Most places we live in or travel to have different sides to them, like an old coin, one side shiny, the other worn and grimy. But never during all my adventures has this been more evident than in the city of Agra.
A small town in the state of Uttah Pradesh, Agra is home to several historic and significant monuments, namely India’s first capital at Fatephur Sikri, and the imposing fort that looms large on the banks of the Yamuna River. But, and I don’t think this is being rude to those two places…nobody cares!! People come all the way to Agra to see only one thing; The Taj Mahal, and it’s not difficult to see why. She is, quite simply, magnificent.
Along with anthropology and art history, I studied architecture at university, and the Taj came up often in seminars and discussions about architectural wonders of the world. I was lucky enough to have visited a dozen years ago, and chose to write an essay about it for a university assignment. I wrote that, in my opinion, ‘The Taj is mankind’s greatest and most perfect example of design and mastery of architecture; quite literally, a masterpiece.” In feedback I was severely reprimanded for that unscholarly opinion, as my professor asked me as to what authority I could decide what was and what wasn’t ‘perfect.’ Well, Professor. Margit Thofner, yes you at the U.E.A, I wrote it on my authority. I’ve again visited the Taj Mahal, and now more than ever do I feel justified in my first impressions. Besides, I absolutely trust my own eyes more than any text book or theory, scholarly or not!
The Taj, and I refer to Her as She (because nothing male could be as beautiful) is incomparably glorious. The land around the city is flat and baked, and She rises monumentally yet so delicate from the dust bowl beyond her walls, oozing splendor from every inch of shining marble and every sparkling inlaid jewel. She is at once powerful and humble, and much, if the history books are accurate, like the Princess Mumtaz Mahal interred within. That the Taj is a mausoleum for the princess speaks volumes for the love Her creator Shah Jahan had for his tragic bride, and more still for his artistic sensibilities and passion to build a lasting legacy to the empress’ beauty. And make no mistake, this tomb is an unprecedented work of art. Built on a vast square platform, the spacious courtyard’s four minarets reach skyward like the graceful slender arms of an exotic princess, while the central dome glimmers spectacularly like mother of pearl under a cerulean sky. And from any and every angle she mesmerizes, her smooth sharp lines juxtaposed in perfect harmony with the curving arches and niches.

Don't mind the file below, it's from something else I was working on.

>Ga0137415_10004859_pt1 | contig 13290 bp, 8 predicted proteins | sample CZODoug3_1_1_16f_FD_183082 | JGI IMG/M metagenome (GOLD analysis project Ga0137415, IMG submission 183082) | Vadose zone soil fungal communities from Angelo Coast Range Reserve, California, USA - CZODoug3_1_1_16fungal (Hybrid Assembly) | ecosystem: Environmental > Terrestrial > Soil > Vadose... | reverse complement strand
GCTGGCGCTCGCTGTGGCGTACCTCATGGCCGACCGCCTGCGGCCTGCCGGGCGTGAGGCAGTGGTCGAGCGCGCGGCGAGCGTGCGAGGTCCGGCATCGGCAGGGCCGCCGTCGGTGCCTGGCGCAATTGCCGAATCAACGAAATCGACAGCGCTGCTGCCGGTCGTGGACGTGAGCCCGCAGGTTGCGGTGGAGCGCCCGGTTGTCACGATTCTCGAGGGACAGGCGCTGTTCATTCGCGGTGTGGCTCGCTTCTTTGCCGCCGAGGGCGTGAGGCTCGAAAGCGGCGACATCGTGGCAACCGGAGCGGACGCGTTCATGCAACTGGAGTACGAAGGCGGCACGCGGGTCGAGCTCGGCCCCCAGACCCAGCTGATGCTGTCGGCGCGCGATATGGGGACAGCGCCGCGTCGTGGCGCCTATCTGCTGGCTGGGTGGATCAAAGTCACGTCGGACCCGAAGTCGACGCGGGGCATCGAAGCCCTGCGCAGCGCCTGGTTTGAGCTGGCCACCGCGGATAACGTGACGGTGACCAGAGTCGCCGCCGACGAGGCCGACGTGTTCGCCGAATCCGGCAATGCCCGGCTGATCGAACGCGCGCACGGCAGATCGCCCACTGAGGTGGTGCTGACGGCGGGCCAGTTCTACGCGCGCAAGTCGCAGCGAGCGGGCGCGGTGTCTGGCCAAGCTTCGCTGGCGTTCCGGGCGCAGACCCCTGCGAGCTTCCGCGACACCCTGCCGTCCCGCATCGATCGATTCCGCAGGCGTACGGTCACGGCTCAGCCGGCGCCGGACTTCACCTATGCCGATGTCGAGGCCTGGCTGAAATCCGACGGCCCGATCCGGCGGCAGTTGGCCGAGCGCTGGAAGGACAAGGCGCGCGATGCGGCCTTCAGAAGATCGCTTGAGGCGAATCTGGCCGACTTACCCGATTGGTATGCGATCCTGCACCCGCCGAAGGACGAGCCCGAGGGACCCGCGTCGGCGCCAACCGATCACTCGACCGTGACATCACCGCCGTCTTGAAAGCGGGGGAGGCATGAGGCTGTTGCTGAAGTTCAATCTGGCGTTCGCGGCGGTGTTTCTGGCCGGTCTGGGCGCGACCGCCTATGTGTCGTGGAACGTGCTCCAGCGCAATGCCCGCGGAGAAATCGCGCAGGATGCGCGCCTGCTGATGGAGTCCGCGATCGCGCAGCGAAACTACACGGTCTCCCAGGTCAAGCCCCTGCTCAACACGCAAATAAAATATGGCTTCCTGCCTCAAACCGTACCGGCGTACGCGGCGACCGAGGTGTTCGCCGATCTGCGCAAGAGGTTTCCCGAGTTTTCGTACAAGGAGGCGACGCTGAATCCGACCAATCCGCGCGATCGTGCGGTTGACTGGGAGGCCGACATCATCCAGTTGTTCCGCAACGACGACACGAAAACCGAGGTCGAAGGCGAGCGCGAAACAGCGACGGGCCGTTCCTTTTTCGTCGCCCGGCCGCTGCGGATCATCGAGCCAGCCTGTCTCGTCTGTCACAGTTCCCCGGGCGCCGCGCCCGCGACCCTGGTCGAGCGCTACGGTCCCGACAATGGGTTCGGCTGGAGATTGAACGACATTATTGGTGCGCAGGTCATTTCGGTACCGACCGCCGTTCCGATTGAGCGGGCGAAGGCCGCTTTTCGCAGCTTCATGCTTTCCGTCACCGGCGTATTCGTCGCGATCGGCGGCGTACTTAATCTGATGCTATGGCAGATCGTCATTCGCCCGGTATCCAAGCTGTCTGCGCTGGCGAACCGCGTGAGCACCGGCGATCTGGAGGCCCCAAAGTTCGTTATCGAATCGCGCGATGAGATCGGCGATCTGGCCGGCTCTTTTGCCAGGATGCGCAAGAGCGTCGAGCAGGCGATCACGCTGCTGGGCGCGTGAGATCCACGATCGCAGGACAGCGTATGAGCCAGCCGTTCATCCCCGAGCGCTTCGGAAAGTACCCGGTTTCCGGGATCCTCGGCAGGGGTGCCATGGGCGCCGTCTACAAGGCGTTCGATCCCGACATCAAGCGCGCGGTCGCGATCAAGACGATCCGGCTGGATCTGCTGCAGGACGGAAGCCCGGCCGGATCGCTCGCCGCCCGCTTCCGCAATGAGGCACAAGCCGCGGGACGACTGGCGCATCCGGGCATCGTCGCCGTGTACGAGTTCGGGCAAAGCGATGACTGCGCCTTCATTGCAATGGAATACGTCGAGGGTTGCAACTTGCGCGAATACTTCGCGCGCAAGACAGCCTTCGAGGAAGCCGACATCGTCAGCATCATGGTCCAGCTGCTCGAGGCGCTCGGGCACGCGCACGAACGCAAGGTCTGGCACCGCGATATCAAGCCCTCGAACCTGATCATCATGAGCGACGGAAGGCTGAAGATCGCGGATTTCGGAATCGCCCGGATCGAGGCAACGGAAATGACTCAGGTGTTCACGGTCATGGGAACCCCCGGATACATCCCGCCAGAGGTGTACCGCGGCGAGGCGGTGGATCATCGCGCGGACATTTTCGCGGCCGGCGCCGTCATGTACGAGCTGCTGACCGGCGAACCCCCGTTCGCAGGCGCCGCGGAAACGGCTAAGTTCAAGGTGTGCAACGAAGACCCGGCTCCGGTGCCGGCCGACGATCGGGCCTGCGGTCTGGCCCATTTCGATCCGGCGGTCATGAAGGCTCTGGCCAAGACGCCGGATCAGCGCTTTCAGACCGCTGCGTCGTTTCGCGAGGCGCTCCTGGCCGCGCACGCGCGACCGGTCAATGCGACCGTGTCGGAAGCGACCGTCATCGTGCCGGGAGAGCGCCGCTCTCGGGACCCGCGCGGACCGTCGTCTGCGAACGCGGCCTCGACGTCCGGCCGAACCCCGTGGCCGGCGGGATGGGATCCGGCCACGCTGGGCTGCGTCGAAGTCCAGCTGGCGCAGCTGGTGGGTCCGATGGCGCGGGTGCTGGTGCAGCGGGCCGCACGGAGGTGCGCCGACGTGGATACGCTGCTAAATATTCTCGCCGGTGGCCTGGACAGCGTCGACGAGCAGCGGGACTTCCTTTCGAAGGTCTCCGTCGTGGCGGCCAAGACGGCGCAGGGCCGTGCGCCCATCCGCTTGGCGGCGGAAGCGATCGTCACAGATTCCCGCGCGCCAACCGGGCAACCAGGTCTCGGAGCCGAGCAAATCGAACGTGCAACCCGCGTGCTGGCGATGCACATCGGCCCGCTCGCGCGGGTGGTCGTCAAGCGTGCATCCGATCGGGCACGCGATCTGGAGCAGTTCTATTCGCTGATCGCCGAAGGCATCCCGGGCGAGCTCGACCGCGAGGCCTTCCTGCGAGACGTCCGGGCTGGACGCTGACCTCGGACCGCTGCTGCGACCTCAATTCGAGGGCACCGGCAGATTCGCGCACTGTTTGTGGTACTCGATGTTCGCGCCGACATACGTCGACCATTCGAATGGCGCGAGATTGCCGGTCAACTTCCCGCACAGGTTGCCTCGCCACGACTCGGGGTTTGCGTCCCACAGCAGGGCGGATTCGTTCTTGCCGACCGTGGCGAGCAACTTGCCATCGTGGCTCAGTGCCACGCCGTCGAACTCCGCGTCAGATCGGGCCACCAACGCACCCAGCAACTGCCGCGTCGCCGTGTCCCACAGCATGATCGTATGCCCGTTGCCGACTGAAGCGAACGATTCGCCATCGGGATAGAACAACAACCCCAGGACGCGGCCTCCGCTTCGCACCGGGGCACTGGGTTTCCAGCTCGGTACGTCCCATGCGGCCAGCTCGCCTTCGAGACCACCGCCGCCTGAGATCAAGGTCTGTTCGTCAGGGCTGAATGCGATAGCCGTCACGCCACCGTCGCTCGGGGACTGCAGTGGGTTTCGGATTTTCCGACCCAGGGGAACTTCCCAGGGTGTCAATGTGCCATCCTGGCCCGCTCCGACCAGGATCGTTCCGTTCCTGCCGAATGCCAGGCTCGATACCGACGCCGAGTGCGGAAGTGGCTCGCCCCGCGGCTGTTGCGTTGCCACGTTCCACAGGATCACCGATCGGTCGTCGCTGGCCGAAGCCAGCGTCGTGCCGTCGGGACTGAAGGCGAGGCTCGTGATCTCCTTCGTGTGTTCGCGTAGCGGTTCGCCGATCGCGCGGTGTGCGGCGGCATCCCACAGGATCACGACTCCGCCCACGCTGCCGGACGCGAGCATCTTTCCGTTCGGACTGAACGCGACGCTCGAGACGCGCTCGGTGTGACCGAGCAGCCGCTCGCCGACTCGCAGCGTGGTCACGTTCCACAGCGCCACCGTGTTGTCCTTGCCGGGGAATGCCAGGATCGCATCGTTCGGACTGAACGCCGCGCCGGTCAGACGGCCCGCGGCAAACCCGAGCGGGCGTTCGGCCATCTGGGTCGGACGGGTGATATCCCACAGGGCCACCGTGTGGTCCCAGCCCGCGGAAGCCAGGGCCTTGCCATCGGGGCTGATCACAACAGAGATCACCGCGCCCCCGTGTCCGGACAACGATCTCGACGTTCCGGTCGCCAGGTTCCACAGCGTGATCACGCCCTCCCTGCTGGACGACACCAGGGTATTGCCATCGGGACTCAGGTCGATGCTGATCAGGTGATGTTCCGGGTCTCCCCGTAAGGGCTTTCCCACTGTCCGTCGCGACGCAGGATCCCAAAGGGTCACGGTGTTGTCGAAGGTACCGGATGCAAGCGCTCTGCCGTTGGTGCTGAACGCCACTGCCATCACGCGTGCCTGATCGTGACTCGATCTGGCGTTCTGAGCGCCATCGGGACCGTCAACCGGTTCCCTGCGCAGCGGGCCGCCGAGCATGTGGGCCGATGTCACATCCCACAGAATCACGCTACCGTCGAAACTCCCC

Even, and maybe especially, from afar her beauty is enhanced, set like a dazzling diamond in the wide and faded ring of surrounding poverty.Wilted peasant farmers scratch a living across the filthy Yamuna River, as a million faded dreams flow by in its lazy passage east, oblivious as they pass and never to return. The town’s hawkers wait in Her shadows to cash in with disrespectful gimmicks, magnets and snow domes and curled up postcards, eking out a living as the Shah and his love turn in their ornate graves.
The worn and grimy side of the coin…
And the shiny side…
Rarely is it my photographs do justice to some of the amazing things I’ve seen on my travels, and my words even less. But I hope this vignette portrays at least a little of the love I have for the Her, and though it was more than a dozen years since my first visit, She is more beautiful and perfect than ever.
If you’ve ever witnessed this oh so special example of human artistic endeavor with your own wide eyes, then you’ll understand what I’m talking about. If not, take a look at these
few loads of images and just try and tell me I’m wrong about Her.
Goodbye my love, and we will meet again.
What is your favorite man-made wonder of the world? Can it really compare to the Taj Mahal? Please share your favorites in the comments below, and if I haven’t seen them myself, I’ll add them to the list.